Heavy fuel oil is thick and has a tar-like consistency. That makes spills involving it a major environmental concern. HFO is commonly used to fuel shipping vessels, including in Arctic waters. However, the International Maritime Organization has recently approved a ban on HFO in the Arctic to take effect after July 1, 2024.
“This week’s Arctic Council Ministerial provides a unique opportunity for foreign ministers to demonstrate global leadership by committing to immediate reductions in black carbon emissions from shipping and rapid, Arctic-wide elimination of heavy fuel oil”, said Dr Sian Prior, Lead Advisor to the Clean Arctic Alliance.
“Heavier oils and crude generally don’t evaporate much and instead of dispersing they form emulsions with the sea water, are much more persistent, spread further and will sink and become mixed with sediments or on coastlines will smother the beaches, rocks,” said Sian Prior, lead advisor with the Clean Arctic Alliance coalition, which has sought to ban the use of heavy fuel oil by ships in the sensitive Arctic region.
“Bacteria will work to degrade these oils too but it takes longer. These types of oil spills lead to much greater volumes of oiled material being retrieved as they coat anything.”
Use of scrubbers with heavy fuel oil is ‘not a good solution’, according to International Council on Clean Transportation
How can the shipping industry become actors of positive change for the Arctic region? How can we inspire political will and decisive action by governments? What role can Iceland and other Arctic Council states play? How can we save the summer sea ice for Arctic communities and the health of the planet? Join us on April 27 to find out.
Article by the Clean Arctic Alliance’s Dr Sian Prior in Marine & Oceans, issue 270: “The Arctic is changing, with climate heating having a greater impact on the region than anywhere else on Earth. Not only does this create greater climatic uncertainty for those living both inside and beyond the Arctic, the loss of sea ice opens up the Arctic to new threats, such as oil spills from expanded shipping operations.”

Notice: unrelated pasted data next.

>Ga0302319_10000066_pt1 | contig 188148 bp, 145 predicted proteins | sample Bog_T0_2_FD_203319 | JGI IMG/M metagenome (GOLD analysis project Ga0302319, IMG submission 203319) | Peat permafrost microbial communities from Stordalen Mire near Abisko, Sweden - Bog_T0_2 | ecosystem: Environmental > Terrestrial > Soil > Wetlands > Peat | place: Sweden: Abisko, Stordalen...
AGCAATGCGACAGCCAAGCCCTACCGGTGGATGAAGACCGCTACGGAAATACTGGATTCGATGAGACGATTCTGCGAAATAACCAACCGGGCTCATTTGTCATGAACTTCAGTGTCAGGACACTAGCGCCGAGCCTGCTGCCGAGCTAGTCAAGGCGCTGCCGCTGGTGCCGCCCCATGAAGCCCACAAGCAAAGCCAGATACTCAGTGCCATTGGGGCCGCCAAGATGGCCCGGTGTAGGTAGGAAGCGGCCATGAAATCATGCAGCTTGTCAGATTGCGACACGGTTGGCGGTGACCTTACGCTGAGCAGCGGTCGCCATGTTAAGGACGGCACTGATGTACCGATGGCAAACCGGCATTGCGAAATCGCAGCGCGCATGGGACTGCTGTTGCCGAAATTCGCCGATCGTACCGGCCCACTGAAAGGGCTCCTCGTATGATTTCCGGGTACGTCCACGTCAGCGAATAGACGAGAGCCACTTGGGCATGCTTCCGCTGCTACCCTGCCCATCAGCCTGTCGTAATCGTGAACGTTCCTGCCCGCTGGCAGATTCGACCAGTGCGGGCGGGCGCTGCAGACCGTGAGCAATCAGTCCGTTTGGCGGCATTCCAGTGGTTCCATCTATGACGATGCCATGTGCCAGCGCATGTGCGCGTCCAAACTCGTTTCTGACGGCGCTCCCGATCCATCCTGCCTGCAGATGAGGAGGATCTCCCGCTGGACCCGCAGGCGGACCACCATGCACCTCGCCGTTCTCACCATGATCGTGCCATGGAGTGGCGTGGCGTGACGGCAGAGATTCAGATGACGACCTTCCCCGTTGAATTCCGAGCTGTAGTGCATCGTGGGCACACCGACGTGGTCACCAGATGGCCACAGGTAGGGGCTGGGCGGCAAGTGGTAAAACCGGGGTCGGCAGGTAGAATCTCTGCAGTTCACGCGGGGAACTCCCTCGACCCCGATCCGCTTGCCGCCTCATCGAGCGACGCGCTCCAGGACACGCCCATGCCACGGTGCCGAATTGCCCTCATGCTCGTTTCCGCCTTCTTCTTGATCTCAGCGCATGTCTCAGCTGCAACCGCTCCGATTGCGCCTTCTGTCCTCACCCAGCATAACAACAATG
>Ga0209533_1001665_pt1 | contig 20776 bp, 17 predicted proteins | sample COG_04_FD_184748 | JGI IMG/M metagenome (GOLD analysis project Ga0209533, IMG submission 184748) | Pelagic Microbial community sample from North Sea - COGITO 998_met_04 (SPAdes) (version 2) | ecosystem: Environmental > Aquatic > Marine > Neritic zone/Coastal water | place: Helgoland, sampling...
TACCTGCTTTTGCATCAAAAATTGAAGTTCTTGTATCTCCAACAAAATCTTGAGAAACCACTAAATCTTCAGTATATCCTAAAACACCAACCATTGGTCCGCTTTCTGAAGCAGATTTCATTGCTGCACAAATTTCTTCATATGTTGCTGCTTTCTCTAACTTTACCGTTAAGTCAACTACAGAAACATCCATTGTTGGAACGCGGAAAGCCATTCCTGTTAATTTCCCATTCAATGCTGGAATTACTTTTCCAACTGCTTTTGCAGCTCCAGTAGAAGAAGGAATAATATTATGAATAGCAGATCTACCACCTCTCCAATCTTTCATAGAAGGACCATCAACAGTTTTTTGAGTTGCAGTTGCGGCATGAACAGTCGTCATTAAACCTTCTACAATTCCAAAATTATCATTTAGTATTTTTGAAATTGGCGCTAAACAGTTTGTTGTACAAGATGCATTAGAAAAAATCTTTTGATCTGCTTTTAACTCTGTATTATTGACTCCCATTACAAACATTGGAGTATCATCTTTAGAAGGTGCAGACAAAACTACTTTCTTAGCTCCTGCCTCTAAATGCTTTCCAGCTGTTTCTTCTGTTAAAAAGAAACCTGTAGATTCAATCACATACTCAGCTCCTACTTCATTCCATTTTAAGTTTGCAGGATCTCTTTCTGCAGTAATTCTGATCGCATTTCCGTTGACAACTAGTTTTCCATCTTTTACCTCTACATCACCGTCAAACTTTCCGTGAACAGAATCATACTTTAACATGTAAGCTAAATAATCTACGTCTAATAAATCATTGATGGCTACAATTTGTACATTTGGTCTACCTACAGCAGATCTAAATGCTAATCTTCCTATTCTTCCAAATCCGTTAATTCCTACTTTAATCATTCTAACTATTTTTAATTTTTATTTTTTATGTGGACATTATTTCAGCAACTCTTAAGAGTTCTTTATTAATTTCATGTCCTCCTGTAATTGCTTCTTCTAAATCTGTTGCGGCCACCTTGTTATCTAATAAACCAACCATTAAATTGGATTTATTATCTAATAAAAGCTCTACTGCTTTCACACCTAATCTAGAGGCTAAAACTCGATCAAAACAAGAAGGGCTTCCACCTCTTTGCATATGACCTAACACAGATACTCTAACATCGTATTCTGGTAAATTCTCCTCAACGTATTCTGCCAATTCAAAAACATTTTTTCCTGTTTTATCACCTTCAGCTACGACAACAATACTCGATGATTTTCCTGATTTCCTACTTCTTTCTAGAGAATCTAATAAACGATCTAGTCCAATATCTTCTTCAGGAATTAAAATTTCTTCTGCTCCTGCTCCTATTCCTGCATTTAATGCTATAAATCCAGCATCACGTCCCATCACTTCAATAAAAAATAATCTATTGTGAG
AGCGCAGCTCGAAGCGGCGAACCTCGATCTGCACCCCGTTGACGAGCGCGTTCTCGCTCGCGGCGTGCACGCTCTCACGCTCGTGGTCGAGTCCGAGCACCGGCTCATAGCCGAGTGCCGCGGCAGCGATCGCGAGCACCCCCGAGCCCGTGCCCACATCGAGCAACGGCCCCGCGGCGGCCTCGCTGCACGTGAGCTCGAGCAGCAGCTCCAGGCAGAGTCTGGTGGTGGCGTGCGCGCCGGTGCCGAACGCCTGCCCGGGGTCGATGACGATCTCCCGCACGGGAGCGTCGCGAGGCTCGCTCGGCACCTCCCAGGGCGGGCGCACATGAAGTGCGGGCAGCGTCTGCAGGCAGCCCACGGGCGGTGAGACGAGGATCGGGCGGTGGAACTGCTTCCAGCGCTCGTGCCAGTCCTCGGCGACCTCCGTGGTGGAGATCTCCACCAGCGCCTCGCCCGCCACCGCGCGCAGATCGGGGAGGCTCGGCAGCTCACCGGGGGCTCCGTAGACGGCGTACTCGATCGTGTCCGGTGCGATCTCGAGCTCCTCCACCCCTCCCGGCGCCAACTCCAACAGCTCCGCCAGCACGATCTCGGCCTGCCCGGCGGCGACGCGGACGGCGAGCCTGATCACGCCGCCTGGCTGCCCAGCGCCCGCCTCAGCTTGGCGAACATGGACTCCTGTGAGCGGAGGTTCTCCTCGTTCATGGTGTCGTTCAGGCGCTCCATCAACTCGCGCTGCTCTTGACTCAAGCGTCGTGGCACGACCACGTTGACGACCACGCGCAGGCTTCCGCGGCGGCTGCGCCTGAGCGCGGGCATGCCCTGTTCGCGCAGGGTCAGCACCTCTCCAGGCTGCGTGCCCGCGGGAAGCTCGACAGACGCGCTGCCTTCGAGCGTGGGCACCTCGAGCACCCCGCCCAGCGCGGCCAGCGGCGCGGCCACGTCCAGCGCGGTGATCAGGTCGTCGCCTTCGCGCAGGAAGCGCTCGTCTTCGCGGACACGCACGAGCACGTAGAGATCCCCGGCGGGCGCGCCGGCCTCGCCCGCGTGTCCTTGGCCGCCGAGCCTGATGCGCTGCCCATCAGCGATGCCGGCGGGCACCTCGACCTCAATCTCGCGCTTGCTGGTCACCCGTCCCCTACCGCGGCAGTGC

To stop emitting CO2, shipping must equip its entire fleet with propulsion technologies that do not yet exist. Cutting black carbon — responsible for 7%-21% of shipping’s climate impact — would be much easier
The IMO’s pollution subcommittee failed to agree on measures to control black carbon emissions from shipping in the Arctic, to green groups’ dismay. States said more studies and debate were needed before rules could be set, despite warnings of soaring pollution from ships.
As this week’s virtual meeting of the International Maritime Organization’s Pollution Prevention and Response Sub-Committee (IMO, PPR 8) closes today, non-governmental organisations slammed the IMO proposal to develop weak non-binding “goal-based guidelines” instead of taking immediate and effective action to immediately reduce climate-warming emissions of black carbon from ships using heavy fuel oil in the Arctic.
International NGOs have sent an urgent letter to International Maritime Organization (IMO) Secretary-General, Mr Kitak Lim, calling on him to take action to address international shipping’s climate impact, ahead of Friday’s crucial decision on IMO measures on black carbon emissions in the Arctic.